Go to the Rational Recovery web site, take the free crash course on AVRT, and order yourself a copy of the RR book. You can get a used copy on Amazon, Alibris, or Half.com for under $5 shipped. In the meantime, while waiting for the book to arrive, read through the free links I sent you via private message, and this thread from the very beginning. That should get you moving in the right direction.
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Old 04-27-2012, 08:39 AM
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I just finished reading "You Are Not Your Brain", which I talked about on page 7 of this thread. It is another way of looking at the primitive, desire brain versus the true you. I liked it as an adjunct to the information in Rational Recovery..... Maybe its just me, but I really want to get a hang of the AV and at this point am reading anything on the topic, which is why I love these threads so much.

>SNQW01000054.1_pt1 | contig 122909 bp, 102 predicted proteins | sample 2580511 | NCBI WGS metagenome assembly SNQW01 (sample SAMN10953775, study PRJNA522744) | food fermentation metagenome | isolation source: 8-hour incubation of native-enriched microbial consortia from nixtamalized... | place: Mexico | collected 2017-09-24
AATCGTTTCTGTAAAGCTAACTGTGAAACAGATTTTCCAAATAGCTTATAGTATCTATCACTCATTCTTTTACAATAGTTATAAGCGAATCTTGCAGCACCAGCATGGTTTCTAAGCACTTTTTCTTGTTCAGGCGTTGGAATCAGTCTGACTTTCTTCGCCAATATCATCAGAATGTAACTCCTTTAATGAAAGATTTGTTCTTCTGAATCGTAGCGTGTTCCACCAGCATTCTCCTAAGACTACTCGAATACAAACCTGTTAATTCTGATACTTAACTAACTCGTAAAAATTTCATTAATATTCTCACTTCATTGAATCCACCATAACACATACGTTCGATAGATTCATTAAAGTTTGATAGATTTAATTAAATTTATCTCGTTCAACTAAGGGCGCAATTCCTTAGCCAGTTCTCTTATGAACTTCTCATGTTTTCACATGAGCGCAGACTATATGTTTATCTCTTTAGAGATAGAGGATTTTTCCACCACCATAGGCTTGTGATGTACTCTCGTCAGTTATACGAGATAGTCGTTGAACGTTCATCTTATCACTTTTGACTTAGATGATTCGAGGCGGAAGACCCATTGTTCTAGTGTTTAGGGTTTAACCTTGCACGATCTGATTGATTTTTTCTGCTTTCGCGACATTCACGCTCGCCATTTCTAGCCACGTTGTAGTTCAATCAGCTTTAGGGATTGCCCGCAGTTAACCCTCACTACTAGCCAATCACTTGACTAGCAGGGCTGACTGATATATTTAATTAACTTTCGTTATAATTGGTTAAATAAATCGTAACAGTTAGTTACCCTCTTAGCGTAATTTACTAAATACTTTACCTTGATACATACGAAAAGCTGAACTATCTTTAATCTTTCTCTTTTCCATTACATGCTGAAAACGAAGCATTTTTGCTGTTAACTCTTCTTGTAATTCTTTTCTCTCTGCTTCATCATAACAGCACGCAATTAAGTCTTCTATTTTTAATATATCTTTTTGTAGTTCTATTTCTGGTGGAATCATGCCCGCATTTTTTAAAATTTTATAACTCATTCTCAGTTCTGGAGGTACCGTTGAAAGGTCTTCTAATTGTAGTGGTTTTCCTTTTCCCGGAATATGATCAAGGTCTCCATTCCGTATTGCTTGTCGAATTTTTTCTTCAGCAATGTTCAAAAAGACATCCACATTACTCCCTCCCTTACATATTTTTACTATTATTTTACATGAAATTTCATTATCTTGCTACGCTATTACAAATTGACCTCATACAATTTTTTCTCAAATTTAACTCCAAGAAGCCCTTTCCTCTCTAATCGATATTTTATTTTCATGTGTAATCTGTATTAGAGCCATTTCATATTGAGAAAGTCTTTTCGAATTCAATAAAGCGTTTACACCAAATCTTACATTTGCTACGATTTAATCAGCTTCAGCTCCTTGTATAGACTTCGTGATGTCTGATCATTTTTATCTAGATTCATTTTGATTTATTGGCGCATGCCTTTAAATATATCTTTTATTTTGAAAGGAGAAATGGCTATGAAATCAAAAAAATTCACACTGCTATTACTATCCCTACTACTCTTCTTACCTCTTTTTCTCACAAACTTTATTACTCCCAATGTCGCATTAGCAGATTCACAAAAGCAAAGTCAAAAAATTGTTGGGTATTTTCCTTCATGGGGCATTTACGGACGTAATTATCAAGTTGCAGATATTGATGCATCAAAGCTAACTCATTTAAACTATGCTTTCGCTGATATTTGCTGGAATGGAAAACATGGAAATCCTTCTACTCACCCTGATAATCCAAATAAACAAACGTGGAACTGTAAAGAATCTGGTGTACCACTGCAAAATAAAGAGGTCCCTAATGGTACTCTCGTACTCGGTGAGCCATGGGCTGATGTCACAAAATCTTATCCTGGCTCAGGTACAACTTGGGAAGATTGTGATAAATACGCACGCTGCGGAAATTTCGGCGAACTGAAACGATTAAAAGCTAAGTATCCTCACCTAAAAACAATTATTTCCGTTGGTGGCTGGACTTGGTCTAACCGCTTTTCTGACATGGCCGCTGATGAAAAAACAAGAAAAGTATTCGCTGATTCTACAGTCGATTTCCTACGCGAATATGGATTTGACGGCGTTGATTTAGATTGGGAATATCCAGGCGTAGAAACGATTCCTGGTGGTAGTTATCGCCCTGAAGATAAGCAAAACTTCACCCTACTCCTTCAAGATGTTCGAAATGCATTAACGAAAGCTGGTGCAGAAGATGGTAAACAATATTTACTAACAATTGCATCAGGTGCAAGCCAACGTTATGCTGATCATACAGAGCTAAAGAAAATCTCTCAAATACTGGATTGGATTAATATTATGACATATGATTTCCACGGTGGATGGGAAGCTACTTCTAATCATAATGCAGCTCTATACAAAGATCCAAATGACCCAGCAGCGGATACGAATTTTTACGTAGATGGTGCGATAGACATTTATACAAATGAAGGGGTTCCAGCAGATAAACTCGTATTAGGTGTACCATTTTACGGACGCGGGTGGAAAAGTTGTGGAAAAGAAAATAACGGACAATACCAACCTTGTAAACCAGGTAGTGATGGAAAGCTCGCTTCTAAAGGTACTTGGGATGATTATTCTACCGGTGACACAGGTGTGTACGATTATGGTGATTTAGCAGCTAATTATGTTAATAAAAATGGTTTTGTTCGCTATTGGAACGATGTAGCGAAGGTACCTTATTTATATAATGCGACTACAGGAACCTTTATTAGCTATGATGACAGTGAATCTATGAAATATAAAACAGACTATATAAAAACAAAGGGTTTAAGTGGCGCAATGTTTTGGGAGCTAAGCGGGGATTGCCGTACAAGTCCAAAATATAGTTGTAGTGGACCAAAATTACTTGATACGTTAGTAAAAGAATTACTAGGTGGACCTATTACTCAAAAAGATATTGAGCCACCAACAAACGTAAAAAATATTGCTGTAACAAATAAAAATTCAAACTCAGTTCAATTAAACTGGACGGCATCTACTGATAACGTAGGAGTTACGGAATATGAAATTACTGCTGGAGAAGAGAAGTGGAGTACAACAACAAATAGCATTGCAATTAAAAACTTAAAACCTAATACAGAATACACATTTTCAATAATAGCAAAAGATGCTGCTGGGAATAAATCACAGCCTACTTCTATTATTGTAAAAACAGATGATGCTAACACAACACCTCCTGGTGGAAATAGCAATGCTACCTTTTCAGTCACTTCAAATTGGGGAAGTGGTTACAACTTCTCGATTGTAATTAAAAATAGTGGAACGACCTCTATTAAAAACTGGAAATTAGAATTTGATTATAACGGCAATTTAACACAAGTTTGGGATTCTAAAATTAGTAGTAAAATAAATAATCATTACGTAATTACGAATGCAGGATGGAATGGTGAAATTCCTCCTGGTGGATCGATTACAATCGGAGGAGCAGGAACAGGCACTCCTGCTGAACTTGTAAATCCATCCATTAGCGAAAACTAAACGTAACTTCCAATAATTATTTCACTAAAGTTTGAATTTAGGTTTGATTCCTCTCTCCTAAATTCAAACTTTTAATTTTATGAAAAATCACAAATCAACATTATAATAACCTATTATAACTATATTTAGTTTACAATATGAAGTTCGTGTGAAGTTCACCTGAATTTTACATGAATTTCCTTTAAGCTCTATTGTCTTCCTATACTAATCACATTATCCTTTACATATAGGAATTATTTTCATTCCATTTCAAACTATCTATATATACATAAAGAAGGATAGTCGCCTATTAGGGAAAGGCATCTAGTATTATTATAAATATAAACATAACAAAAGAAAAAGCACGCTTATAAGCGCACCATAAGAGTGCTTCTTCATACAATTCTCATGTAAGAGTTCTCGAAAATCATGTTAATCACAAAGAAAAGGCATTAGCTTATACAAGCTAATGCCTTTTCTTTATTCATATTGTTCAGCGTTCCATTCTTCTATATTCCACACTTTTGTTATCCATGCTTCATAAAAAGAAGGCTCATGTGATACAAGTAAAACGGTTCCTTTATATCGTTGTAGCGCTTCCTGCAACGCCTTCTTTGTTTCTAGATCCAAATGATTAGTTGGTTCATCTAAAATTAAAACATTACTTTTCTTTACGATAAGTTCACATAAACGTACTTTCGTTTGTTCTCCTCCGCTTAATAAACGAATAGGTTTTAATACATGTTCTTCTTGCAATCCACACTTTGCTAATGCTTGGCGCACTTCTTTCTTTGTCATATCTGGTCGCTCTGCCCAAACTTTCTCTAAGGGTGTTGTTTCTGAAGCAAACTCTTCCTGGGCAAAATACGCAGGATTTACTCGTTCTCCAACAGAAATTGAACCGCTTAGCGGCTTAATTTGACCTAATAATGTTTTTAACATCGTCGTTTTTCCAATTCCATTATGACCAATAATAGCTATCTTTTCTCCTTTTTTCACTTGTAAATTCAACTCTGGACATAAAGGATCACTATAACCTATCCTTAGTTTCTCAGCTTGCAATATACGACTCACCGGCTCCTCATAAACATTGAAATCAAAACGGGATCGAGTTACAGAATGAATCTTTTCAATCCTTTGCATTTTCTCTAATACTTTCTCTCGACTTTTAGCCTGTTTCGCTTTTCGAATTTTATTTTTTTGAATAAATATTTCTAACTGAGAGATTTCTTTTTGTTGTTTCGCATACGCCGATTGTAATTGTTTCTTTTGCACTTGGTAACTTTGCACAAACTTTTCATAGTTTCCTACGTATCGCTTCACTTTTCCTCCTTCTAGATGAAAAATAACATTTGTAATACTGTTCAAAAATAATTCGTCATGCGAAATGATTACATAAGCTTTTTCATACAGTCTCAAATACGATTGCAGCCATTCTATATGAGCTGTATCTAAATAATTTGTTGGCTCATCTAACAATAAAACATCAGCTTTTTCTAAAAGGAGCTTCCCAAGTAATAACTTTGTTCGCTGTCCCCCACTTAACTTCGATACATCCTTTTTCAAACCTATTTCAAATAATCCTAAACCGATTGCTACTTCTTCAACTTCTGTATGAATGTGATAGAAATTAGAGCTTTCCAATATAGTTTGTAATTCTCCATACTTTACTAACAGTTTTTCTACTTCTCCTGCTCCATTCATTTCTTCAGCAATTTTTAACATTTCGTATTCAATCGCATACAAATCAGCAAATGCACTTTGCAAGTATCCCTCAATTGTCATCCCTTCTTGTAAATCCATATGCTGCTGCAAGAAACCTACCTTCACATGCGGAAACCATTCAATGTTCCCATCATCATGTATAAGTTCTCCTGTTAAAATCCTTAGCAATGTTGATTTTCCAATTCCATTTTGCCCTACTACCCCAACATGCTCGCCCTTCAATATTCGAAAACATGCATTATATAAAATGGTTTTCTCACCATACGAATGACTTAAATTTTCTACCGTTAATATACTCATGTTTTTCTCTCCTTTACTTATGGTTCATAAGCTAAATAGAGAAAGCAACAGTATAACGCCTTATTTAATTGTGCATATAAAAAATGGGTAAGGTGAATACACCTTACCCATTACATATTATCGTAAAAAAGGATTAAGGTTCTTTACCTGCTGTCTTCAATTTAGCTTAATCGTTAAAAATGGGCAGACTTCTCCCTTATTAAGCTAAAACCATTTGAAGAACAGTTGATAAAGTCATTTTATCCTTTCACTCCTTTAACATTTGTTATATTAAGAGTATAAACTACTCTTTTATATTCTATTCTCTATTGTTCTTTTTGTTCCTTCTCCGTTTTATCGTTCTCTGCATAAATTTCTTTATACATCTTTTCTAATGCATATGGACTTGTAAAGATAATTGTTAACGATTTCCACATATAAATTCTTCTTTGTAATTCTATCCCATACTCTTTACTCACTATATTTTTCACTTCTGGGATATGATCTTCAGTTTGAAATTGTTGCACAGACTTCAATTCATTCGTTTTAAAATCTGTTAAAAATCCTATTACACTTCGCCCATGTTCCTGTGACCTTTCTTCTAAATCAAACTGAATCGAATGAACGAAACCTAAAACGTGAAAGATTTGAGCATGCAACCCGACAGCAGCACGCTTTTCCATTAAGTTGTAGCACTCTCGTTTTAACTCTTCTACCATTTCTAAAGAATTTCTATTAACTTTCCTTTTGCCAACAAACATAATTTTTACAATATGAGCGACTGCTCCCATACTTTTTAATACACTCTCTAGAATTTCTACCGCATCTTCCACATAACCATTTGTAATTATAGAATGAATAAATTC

Anyway, the author of this book breaks down the whole craving/giving in cycle in steps. He spends a lot of time talking about the recognition and separation of the primitive desire from the real you. He calls the AV "deceptive brain messages". Beyond the recognition and separation, he talks about redirection. By this he means that once you have recognized and separated, you need to find something else to do, at least in the beginning. He talks about redirecting to anything from simple breathing and mediation to a new hobby or excersize.

I mention this because a couple of pages back on this thread was a conversation about being bored and how to get yourself to get "that feeling" (or similar feeling). He doesn't spend too much time on redirection, just thinks it's important. He really does think that recognizing and separating from the deceptive brain messages is the most important thing and that it takes practice. He also thinks you should tackle one bad habit or behavior at a time.